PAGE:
Lavender has a long literary past. With a fine fragrance, medicinal and culinary value, and a history of favor at court, lavender waxes poetic in these memorable quotes and passages:
Lavender and Culpeper
(The Complete Herbal, 1652)
Being an inhabitant almost in every garden, it is so well known, that it needs no description.
Lavender and John Gerard
The floures of Lavender picked from the knaps, I meane the blew part and not the husk, mixed with Cinnamon, Nutmeg, and Cloves, made into powder, and given to drinke in the distilled water thereof, doth helpe the panting and passion of the heart, previaleth against giddinesse, turning or swimming of the brain, and members subject to the palsie.
French Lavander hath a body like Lavander, short and of woodie substance, but slenderer, beset with long narrow leaves, of a whitish colour, lesser than those of Lavender, it hath in the top bushe or spikie heads, well compact or thrust together, out the which grow forth small purple flowers or a pleasant smell. The seede is small and blackish: The roote is harde and woodie.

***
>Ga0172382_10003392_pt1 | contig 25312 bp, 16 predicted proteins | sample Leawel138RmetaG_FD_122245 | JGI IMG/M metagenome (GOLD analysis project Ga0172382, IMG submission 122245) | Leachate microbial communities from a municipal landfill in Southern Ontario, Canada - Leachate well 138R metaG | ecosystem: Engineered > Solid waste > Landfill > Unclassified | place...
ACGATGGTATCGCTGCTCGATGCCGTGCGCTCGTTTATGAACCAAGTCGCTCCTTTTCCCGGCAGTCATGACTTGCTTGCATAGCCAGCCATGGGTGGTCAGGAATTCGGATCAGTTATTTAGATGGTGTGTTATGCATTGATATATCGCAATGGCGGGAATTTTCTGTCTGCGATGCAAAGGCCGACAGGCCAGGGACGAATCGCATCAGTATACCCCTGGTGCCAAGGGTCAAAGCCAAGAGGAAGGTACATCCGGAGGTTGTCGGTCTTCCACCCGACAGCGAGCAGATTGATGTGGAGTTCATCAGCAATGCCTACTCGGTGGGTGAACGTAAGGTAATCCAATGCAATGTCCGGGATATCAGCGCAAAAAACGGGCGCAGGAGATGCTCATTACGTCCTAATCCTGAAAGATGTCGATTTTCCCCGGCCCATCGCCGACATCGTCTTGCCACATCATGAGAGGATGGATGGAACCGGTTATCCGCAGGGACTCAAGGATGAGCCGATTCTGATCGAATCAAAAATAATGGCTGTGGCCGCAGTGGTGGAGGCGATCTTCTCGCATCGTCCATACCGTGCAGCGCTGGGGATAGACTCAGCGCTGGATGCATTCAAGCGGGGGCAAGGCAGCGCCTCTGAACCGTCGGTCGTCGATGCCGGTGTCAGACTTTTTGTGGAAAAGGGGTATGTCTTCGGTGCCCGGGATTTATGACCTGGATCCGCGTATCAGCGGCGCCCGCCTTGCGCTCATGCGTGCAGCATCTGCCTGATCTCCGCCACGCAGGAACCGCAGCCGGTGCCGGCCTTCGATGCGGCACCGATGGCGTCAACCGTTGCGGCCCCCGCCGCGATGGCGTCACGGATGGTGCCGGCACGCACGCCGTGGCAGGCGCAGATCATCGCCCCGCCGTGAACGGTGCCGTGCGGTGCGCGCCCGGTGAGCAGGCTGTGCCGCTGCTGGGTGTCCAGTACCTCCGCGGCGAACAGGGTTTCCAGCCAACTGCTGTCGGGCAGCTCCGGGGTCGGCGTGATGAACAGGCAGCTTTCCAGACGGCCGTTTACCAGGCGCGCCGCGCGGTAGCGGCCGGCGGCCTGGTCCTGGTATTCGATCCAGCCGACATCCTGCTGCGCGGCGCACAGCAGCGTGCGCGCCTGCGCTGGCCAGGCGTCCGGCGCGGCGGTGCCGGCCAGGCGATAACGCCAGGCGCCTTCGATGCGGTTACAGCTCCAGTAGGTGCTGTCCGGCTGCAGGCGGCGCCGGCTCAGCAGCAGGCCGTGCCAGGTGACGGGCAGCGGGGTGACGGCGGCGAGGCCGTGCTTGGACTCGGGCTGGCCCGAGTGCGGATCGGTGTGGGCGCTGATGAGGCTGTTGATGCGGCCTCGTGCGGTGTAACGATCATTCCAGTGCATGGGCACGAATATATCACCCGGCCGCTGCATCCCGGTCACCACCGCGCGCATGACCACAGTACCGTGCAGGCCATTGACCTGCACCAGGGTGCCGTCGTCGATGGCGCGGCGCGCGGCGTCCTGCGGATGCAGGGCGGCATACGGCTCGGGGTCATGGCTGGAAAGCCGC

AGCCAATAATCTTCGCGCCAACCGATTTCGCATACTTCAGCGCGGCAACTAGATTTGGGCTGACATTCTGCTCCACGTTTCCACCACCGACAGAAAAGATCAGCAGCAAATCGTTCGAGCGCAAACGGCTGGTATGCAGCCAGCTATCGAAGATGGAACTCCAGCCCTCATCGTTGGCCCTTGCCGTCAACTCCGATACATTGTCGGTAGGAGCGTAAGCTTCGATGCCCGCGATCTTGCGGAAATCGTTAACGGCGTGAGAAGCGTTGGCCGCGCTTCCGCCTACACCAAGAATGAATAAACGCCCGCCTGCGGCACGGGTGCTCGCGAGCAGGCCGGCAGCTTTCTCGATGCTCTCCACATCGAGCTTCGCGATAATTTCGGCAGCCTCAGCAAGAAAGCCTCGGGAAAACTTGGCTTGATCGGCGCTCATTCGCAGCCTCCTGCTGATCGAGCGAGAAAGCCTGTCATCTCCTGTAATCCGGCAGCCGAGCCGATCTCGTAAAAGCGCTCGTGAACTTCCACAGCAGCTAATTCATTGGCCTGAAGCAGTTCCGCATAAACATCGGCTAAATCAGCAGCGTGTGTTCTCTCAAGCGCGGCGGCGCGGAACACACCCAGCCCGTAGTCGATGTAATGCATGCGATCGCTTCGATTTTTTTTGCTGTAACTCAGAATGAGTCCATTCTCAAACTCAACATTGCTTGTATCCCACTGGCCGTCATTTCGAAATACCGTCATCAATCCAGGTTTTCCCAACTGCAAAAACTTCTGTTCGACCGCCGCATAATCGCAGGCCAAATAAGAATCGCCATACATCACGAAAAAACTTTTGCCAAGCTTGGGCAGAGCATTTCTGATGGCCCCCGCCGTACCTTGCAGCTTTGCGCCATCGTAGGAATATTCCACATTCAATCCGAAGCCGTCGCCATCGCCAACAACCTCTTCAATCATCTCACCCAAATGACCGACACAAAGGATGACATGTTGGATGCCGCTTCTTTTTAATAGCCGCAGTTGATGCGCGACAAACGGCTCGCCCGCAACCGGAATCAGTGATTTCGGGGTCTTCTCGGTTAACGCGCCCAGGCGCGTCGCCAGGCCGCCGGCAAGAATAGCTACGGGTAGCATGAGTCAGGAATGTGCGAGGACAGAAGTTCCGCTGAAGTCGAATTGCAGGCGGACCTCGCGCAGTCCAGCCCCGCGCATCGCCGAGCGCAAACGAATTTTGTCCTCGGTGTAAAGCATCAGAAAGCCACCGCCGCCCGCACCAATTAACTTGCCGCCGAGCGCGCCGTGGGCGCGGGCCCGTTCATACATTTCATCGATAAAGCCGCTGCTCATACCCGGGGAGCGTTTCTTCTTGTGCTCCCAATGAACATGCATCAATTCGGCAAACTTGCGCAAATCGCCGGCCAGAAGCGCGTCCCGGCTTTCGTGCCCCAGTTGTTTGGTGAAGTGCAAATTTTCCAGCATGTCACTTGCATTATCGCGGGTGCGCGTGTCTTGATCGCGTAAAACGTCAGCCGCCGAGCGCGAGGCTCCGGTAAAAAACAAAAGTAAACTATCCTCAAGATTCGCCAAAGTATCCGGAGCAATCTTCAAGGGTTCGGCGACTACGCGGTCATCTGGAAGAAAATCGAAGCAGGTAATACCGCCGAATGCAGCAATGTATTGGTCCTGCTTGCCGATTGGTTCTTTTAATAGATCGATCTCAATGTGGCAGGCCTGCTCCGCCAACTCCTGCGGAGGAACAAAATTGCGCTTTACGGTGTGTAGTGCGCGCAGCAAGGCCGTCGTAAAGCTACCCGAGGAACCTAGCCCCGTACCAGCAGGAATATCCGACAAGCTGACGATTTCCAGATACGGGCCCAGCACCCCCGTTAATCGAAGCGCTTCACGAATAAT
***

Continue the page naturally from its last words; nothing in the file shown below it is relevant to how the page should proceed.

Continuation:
Lavender and Alice Hoffman
(Practical Magic )
There's a few things I've learned in life: always throw salt over your left shoulder, keep rosemary by your garden gate, plant lavender for good luck, and fall in love whenever you can.
Lavender and Shakespeare
(Winter's Tale, iv. 4)
Hot lavender, mints, savory, marjoram;
And with him rises weeping; these are flow'rs
Of middle summer, and I think they are given
To men of middle age.
Lavender and Clement Robinson
(Handefull of Pleasant Delites, 1584)
Lavender is for lovers true, Which evermore be faine; Desiring always for to have Some pleasure for their paine: And when that they obtained have The love that they require, Then have they all their perfect joie, And quenched is the fire.
Lavender and Turner
|Field of Lavender|
Lavender and Tennyson
(Ode to Memory, 1830)
Opening upon level plots Of crowned lilies standing near Purple spiked lavender. Lavender and Yardley Soap Ad The soap that’s kept women in hot water for 200 years—and they’ve loved every minute.
Lavender and Alice Walker
(In Search of Our Mothers’ Gardens, 1983)
Womanist is to feminist as purple is to lavender.
Lavender and Cervantes
(Don Quixote, 1804)
. . .but to go round the world and play at give and take with giants and dragons and monsters, and hear hissings and roarings and bellowings and howlings, and even all of this would be lavender, if we had not to reckon with Yanguesans and enchanted Moors.
Lavender and O'Keeffe
(A Beggar on Horseback, 1798)
My dear, have some lavender, or you'd best have a thimble full of wine, your spirits are quite down, my sweeting.
Lavender and Joanne Baillie
(The Election, 1798)
Oh, they are such savages! I'm sure if I had not put lavender on my pocket handkerchief, like Mama, I should have fainted away.
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